EE hailed a return to operating revenue growth in the second quarter of 2015, although growth in the UK-based operator's fixed business lifted the overall revenue trend as mobile service revenue continued to slide.
Including regulatory effects, total operating revenue rose very slightly by 0.1 per cent to £1.5 billion (€2.1 billion/$2.3 billion). Excluding regulatory effects, growth was 2.2 per cent.
The continuing rise in EE's 4G customer base to 10.9 million users is still failing to translate into mobile service revenue growth: Jefferies International analysts noted that Q2 mobile revenue fell by 1.8 per cent year on year, while fixed revenue rose by 18 per cent.
However, EE said the fixed-line growth was driven by a "successful cross-selling strategy and EETV", reflecting the company's focus on the sale of bundles of fixed broadband, TV and 4G mobile services to help drive up customer numbers and reduce account churn. "As a result, [multiple product attach rate, or MPAR] was up +4.5 per cent yoy to 1.24 connected products per postpaid voice customer," the company said.
In the first six months of the year, operating revenue declined by 0.5 per cent to £2.957 billion, although total revenue was up slightly by 0.1 per cent at £3.12 billion. On a more positive note, Jefferies said the EBITDA margin increased by 2.2 percentage points year-on-year to reach 26.6 per cent. Adjusted EBITDA also grew by a healthy 9.2 per cent to reach £830 million in the first half.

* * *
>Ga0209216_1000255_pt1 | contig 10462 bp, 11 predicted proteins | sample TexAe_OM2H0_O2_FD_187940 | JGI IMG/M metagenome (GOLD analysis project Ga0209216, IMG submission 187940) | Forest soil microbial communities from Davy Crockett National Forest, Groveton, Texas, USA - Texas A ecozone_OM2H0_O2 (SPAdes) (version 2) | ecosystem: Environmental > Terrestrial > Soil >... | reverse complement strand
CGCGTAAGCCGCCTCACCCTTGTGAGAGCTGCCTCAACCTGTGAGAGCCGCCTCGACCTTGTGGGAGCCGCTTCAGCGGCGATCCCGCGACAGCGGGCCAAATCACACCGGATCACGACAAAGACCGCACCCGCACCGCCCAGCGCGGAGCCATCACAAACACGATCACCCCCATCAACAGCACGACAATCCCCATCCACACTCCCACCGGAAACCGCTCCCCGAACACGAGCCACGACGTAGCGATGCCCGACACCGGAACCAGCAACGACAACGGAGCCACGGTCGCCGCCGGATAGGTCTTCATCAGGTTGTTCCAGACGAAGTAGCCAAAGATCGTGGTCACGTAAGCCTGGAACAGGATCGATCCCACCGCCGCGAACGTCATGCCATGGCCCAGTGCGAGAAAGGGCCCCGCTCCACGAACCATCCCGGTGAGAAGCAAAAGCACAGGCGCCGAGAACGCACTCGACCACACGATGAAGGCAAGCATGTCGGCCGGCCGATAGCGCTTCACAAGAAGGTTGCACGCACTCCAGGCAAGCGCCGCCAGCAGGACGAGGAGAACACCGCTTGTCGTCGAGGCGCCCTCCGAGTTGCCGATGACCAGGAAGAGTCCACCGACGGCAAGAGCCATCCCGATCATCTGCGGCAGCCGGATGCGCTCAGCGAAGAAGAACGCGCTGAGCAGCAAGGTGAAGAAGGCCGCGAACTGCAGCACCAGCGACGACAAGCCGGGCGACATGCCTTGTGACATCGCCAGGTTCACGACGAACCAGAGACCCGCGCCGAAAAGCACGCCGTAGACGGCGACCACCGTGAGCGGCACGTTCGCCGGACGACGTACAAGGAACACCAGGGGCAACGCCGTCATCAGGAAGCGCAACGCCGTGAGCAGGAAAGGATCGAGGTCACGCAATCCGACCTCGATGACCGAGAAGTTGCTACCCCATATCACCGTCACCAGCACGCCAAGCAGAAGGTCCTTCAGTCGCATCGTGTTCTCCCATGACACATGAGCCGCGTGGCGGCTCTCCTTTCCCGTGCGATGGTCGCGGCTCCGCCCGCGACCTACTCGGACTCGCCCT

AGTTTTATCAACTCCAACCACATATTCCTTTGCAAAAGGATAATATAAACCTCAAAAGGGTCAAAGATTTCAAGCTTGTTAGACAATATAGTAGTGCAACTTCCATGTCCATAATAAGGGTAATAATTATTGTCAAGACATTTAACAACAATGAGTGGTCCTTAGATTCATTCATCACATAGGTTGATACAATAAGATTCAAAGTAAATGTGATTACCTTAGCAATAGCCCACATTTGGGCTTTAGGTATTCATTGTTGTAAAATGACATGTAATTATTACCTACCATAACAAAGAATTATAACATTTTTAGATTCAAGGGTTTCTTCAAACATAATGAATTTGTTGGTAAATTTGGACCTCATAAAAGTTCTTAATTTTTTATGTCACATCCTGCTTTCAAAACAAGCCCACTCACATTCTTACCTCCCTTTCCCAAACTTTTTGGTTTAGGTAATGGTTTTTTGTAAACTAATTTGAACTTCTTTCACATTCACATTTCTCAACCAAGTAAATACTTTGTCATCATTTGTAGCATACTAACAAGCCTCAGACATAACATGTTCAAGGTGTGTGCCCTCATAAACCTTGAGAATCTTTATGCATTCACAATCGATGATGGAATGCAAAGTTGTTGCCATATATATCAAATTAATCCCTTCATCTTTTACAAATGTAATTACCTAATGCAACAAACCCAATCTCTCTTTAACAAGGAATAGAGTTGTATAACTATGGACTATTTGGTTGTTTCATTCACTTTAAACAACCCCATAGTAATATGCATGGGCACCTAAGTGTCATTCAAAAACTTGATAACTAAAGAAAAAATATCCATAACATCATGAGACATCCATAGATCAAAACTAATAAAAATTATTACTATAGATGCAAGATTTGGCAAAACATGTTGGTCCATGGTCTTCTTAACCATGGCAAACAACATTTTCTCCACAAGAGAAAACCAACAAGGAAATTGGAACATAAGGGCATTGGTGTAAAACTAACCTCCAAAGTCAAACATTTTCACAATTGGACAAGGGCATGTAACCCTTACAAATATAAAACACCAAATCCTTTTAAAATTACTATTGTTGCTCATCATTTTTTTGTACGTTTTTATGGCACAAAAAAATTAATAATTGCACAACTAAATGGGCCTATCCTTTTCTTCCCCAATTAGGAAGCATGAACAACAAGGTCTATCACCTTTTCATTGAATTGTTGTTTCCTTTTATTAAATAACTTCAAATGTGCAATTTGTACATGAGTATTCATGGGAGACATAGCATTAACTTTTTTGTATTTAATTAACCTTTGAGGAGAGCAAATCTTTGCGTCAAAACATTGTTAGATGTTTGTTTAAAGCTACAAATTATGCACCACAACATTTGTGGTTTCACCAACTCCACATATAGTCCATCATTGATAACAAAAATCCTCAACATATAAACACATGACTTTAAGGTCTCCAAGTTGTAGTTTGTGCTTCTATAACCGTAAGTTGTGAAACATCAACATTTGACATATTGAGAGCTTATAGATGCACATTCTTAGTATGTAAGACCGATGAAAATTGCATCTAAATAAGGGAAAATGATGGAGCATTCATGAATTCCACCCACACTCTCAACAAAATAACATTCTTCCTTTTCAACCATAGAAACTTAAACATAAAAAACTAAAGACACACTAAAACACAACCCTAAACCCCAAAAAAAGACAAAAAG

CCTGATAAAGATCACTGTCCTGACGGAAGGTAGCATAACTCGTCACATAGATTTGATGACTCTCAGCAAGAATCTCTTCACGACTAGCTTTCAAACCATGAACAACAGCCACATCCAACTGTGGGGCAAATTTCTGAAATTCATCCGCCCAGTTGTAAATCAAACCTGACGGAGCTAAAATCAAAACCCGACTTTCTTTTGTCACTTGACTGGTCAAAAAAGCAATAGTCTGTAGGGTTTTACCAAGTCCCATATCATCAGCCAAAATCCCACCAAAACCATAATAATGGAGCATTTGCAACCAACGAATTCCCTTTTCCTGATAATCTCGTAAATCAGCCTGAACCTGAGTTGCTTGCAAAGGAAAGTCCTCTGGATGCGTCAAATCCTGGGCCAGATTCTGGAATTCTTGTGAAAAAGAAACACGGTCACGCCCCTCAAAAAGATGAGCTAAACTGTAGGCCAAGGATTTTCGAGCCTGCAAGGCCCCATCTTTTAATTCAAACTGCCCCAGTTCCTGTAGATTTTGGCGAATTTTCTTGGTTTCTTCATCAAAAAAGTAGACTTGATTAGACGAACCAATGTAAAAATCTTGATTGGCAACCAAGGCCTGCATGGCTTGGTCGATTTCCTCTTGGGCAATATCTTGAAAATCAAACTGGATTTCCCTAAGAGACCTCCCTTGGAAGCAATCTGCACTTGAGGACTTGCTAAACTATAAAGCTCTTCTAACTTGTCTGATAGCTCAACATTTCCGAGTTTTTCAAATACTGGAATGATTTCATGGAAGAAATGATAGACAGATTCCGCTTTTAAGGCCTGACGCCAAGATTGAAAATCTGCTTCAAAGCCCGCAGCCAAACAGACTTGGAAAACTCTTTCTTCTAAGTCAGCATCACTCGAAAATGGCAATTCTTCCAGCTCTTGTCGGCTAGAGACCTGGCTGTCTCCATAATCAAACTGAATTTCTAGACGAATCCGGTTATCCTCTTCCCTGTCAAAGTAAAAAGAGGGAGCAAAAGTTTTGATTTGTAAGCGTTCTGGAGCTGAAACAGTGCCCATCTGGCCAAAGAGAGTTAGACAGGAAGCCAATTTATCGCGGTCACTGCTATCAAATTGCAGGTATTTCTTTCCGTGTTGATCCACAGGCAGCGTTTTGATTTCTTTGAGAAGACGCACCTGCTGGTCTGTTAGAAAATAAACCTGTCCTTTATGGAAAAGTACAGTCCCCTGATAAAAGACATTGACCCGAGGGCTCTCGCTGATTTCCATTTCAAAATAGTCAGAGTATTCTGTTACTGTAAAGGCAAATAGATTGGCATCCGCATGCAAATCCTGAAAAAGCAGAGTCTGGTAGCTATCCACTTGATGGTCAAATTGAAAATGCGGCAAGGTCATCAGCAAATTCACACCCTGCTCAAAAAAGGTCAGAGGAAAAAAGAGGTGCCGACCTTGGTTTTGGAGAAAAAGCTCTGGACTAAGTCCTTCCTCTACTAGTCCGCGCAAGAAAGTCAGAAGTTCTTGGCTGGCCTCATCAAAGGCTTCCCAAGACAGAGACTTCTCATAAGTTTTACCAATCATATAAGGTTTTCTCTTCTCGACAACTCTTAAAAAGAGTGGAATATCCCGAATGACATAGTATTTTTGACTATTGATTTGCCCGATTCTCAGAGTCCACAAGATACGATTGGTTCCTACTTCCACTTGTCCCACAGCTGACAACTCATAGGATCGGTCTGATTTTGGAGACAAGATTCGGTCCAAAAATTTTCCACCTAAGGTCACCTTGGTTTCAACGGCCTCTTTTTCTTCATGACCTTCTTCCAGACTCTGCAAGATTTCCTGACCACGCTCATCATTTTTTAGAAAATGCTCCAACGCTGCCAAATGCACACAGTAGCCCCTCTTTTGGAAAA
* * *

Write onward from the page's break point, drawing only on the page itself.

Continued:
CEO Olaf Swantee said the company will maintain its focus on cross selling fixed broadband, 4G and TV services in future.
"Our established leadership in 4G and key differentiators such as Wi-Fi calling are working well for the business. We're the clear network market leader and this, combined with our strong operational performance, has led to a return to revenue growth while delivering our best ever EBITDA margin," Swantee added.
Looking ahead, EE said it remains on track to achieve its target of 14 million 4G subscribers in 2015 as a whole. The company noted that its 4G network now covers 90 per cent of the UK population.
Meanwhile the UK's Competition and Markets Authority (CMA) is continuing its investigation into BT's plan to buy EE from Deutsche Telekom and Orange. The statutory deadline for the probe is Nov. 24, but Jefferies said a decision is more realistically expected by the end of March 2016.
"Given that the BT-EE deal would not result in any material increase in retail market shares in either mobile or fixed broadband, we think the eventual approval is highly likely," the analysts said.
Jefferies further noted that interest over the next year will focus on potential remedies to such a merger, "in particular how the CMA proposes that mobile be dealt with within Ofcom's ex-ante margin squeeze testing of BT price plans."
- see EE's results presentation
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